This is a touchy subject for me…and I just got the annual letter from school asking for a meeting with parents to discuss special dietary needs. Quick back story – ‘old’ caterers use to feed Molly every day. They were very helpful, keen to include her. Sadly the quality of the food was not great so the school sacked them and brought in a small company. This company is run by someone who isn’t switched on about allergies. So we gave up on school dinners for a while; but after the dust settled they agreed to feed her once a week.
So the letter asks for any parents with dietary issues to come to a meeting and supply copies of medical evidence to support the dietary requirement. They are then going to send home a ‘risk assessment’ and may refuse to cater for children in a ‘high risk’ category.
I’ve a couple of issues with the requirement for medical evidence. First off it’s a trust issue. Parents don’t make up allergies or intolerances, we don’t lie to cover up fussy eating. Demanding medical evidence really does send the message that parents can’t be trusted to tell the truth.
Often parents figure out for themselves food intolerances and allergies. I wonder - will extra tests be needed to ‘prove’ an allergy that parents are sure of, but perhaps hasn’t been tested for? And what about intolerances? How do we provide evidence for those? Will GP’s write a letter? Our GP charges for letters so who bears the brunt of that cost? And is this what GP’s should be doing – writing letters about school lunches? We know that Molly can’t have Oregano. Figured it out ourselves. She’s not been tested so we have no ‘proof’ as such – but we’re lucky as it’s mentioned in her file. But is that going to be enough? I certainly don’t want to put my child through a skin prick test to prove something to the school.
This ties in with the whole ‘free school meals’ issue and the ability to cater for allergic children. Can each school decide what qualifies as ‘evidence’? Will administrators and caterers be able to refuse to cater for allergies because there isn’t ‘evidence’ and insist that the child eats the standard menu or not be included? More exclusion for kids who already suffer will be the result. Or worse, perhaps, children getting ill because they are fed food that the parents suspect is an issue but can’t prove to the schools satisfaction. With delayed reactions the schools may never see the consequences – or perhaps dismiss the ‘sore tummy’ as attention seeking.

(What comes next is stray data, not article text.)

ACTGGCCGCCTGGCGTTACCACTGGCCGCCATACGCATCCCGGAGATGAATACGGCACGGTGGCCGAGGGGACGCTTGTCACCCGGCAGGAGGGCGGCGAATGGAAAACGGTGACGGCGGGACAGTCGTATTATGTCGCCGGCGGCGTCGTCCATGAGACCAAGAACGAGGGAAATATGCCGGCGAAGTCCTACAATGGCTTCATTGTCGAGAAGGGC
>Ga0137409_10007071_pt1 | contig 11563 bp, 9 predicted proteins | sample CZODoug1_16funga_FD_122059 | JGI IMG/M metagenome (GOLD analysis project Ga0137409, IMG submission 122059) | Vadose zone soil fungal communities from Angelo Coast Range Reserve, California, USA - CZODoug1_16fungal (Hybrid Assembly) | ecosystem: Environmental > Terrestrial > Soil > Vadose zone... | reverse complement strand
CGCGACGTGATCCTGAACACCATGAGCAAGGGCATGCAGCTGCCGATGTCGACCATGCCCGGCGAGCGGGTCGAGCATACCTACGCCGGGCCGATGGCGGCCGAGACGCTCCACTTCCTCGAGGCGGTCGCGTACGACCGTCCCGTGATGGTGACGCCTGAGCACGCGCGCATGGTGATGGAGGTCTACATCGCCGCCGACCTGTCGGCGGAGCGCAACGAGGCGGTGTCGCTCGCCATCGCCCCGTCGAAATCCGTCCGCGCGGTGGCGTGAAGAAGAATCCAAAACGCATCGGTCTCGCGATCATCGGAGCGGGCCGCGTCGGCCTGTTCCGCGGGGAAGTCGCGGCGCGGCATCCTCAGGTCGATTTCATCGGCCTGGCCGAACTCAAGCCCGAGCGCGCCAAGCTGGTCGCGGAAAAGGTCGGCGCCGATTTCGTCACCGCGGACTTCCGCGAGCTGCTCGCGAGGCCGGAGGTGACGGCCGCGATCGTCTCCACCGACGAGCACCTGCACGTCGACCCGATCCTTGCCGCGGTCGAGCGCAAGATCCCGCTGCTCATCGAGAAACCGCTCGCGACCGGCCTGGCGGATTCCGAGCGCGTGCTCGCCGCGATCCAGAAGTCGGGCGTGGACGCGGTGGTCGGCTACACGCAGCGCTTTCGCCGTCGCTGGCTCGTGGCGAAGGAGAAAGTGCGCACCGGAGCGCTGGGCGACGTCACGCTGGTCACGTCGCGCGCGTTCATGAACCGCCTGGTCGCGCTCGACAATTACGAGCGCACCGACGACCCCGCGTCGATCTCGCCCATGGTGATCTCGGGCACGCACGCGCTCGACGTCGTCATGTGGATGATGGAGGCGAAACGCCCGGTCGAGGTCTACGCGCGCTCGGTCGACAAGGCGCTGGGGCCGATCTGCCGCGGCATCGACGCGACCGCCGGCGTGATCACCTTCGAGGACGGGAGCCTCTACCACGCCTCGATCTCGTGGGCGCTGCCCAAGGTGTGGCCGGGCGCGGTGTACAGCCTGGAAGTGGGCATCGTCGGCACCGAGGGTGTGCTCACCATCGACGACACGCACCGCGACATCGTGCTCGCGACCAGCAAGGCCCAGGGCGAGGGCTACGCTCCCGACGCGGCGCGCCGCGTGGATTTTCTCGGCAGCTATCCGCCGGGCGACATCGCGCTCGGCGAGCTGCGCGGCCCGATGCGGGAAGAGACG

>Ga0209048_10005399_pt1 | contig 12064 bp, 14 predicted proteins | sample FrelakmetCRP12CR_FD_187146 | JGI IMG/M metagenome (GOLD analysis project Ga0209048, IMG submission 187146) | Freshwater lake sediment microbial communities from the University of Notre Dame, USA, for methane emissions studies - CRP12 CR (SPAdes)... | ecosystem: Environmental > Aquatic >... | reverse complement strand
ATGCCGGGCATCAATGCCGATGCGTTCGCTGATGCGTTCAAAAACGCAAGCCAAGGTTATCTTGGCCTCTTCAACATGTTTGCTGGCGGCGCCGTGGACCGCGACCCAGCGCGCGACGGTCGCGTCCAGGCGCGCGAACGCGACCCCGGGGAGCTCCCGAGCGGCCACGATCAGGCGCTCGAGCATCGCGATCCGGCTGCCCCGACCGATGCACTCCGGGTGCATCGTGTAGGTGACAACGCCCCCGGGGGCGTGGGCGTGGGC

The more likely scenario is that parents of children with allergies, intolerances and reflux will just opt out of school lunches because it’s too risky, complicated or intrusive to provide copies of medical evidence. More exclusion, not to mention financial hardship for some families where free lunches would really make a difference.
These issues affect thousands of children and families. We need to ensure that any caterer working in schools has an understanding of allergies, and how to adapt recipes, so that everyone can safely be included. The issue isn’t allergic children, fussy eating, or parents trying to avoid their child being given something to eat they don’t like; the issue to making sure caterers are properly trained, able and willing to cater for allergic children. I fear costs is another issue – it takes time, energy and more money to cater for allergic children. We all know the extra costs associated with gluten, milk or egg free products too well. This is too important an issue to be left to individual schools; it will mean a varied approach across the country.
Anyone else in the same boat? I’d love to hear from you.
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